Contribute to the fight against I-1639:
Please use the form and map below to report and locate firearms retailers, ranges, clubs, or other shops that have SOS | NO on I-1639 handouts, and also the NRA NO on I-1639 handouts and or campaign materials.
Also, please indicate if the store is out or refuses to post or make materials available.
A downloadable and printable copy of the SOS | NO on I-1639 information handout is available at this link.
You don’t know what I-1639 is about? Here is the text.
Of particular interest is this definition:
25) “Semiautomatic assault rifle” means any rifle which utilizes a portion of the energy of a firing cartridge to extract the fired cartridge case and chamber the next round, and which requires a separate pull of the trigger to fire each cartridge.
Hence, all semiautomatic rifles are “semiautomatic assault rifles”. Ruger Mini-30s, Ruger 10-22s, and even Remington Model 750 with four round magazines:
Don’t ever let anyone get away with telling you no one is after your hunting rifles.
And the cute rifle you might get as your daughter’s first gun will be included:
If I-1639 passes your daughter won’t be allowed to possess it until she turns 21, and then she will have to take “a recognized firearm safety training program”. The gun must be register to her. And:
The chief of police or sheriff, or the designee of either, shall check with the national crime information center, including the national instant criminal background check system, provided for by the Brady Handgun Violence Prevention Act (18 U.S.C. Sec. 921 et seq.), the Washington state patrol electronic database, the health care authority electronic database, and with other agencies or resources as appropriate, to determine whether the applicant is ineligible under RCW 9.41.040 to possess a firearm.
Yes, law enforcement gets to look at your daughter’s medical records to see if she is unfit to possess an “semiautomatic assault rifle”, also known as a Ruger 10-22 or Remington Model 597.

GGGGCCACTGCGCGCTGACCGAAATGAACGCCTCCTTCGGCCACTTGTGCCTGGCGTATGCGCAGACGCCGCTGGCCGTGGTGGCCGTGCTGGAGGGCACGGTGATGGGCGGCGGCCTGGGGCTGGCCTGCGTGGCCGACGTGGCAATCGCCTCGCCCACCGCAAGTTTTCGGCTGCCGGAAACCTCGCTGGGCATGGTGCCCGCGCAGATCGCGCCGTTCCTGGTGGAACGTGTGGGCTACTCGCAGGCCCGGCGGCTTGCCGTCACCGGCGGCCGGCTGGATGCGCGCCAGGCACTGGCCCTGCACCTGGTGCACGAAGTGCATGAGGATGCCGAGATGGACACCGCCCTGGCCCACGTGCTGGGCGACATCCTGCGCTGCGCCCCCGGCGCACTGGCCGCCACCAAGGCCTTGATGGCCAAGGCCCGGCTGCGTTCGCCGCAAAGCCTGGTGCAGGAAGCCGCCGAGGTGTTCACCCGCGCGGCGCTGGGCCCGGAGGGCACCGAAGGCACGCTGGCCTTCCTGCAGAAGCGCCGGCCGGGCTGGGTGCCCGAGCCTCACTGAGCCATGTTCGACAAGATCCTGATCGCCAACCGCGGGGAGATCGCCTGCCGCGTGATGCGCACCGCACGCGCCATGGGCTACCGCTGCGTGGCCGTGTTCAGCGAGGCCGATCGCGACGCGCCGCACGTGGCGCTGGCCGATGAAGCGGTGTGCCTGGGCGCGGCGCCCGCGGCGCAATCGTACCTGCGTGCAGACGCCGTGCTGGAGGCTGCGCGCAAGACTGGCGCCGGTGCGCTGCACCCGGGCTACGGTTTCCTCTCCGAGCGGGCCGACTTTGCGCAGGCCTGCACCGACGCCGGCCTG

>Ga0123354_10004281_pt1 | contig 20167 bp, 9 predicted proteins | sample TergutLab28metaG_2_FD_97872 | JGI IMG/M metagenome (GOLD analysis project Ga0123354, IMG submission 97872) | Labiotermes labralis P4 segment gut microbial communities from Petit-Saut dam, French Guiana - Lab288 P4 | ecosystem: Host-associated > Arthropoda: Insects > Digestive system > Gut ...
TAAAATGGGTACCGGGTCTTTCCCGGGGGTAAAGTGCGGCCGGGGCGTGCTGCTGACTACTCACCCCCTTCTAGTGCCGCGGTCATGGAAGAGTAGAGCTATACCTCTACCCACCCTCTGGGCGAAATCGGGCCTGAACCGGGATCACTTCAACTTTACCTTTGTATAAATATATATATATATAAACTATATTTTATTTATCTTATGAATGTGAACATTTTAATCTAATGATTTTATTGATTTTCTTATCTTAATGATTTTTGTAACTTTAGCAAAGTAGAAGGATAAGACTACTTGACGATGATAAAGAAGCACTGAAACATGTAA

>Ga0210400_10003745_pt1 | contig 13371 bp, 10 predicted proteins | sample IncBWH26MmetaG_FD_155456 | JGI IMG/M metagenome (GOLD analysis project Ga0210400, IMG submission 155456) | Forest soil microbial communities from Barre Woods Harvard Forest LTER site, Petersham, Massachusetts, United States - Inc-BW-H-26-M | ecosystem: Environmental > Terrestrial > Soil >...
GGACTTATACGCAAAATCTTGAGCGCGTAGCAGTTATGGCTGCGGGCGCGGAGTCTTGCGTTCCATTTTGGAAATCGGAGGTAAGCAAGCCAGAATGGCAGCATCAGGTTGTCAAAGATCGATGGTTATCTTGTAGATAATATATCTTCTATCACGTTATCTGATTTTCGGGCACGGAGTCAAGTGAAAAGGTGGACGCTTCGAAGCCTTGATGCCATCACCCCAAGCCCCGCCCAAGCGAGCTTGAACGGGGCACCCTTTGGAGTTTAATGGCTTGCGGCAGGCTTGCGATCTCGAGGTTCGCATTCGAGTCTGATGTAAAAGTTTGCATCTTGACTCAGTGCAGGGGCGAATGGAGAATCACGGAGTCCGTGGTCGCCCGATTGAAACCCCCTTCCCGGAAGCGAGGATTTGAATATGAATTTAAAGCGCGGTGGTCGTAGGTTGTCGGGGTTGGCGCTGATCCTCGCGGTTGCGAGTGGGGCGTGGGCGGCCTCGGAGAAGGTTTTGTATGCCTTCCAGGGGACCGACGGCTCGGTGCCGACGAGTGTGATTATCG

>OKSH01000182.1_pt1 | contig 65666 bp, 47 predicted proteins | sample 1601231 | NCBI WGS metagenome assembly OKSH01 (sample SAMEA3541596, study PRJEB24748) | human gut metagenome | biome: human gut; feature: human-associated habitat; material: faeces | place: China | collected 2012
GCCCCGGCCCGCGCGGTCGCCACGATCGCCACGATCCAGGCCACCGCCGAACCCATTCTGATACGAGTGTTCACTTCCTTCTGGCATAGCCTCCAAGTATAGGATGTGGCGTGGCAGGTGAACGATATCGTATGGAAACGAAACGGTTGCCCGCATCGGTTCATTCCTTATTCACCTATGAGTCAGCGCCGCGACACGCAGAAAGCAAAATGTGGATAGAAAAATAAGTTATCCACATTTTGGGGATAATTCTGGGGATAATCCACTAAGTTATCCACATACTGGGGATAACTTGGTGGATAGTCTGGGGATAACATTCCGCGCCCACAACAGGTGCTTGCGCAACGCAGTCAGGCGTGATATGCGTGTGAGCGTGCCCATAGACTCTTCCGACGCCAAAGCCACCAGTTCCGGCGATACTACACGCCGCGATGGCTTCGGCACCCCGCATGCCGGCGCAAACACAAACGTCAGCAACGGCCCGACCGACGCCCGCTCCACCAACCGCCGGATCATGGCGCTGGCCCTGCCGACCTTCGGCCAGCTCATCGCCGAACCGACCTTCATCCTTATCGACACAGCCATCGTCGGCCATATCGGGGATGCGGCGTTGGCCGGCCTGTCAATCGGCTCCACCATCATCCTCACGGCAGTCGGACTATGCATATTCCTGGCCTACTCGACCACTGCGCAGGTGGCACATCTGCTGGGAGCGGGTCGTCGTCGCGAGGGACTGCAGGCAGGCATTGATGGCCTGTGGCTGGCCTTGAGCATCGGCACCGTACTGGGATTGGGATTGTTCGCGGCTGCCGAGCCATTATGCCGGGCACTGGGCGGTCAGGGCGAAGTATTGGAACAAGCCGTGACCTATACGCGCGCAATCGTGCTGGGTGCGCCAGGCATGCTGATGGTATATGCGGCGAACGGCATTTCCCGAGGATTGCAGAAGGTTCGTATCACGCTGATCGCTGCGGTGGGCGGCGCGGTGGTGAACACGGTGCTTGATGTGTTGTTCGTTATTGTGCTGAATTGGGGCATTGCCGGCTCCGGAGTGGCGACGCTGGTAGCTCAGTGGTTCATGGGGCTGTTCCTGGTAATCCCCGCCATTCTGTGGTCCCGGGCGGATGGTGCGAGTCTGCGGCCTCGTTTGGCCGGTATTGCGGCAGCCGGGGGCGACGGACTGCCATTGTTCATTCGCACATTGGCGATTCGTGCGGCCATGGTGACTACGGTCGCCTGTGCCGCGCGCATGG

Just say NO!
I-1639 is a terrible bill designed to discourage gun ownership by adding multiple new liabilities for the gun owner.
For example, even if you ‘lock’ up your guns and a ‘prohibited’ person still gets access then the burden of proof is on you to prove that your guns were securely stored. Just having gun locks or a gun safe may not be sufficient. This requirement reminds me of my days working in a classified environment where it was not uncommon for a coworker to be sanctioned for forgetting to lock up classified documents when they stepped away from their desk. It was a fairly easy thing to forget, and there were no excuses, so most of us hung a sign in our office doorway to remind us. Only under I-1639, you could face jail time for not having proof that your guns were securely stored. The burden is on you since I-1639 does deliberately not define what securely stored means. You’re guilty until you prove your innocence.
As Joe said, say no to I-1639. Unfortunately, my gut feeling is that I-1639 will pass.
“The burden is on you since I-1639 does deliberately not define what securely stored means. You’re guilty until you prove your innocence.”
And Good Luck on lay people understanding the flaw in that reasoning. Even my family won’t defer to me on questions of Economics and the Law — and they’re Architects and Geologists, so they have a lock on design and real estate. Woe to me if I insist on something different.
I’d argue that you can’t be guilty of something that isn’t described. Right?
Thank you for pointing out the health care records thing, I missed that.
Strangely the local news outlets seem pretty quiet about this one, compared to the “universal” background checks initiative a few years back.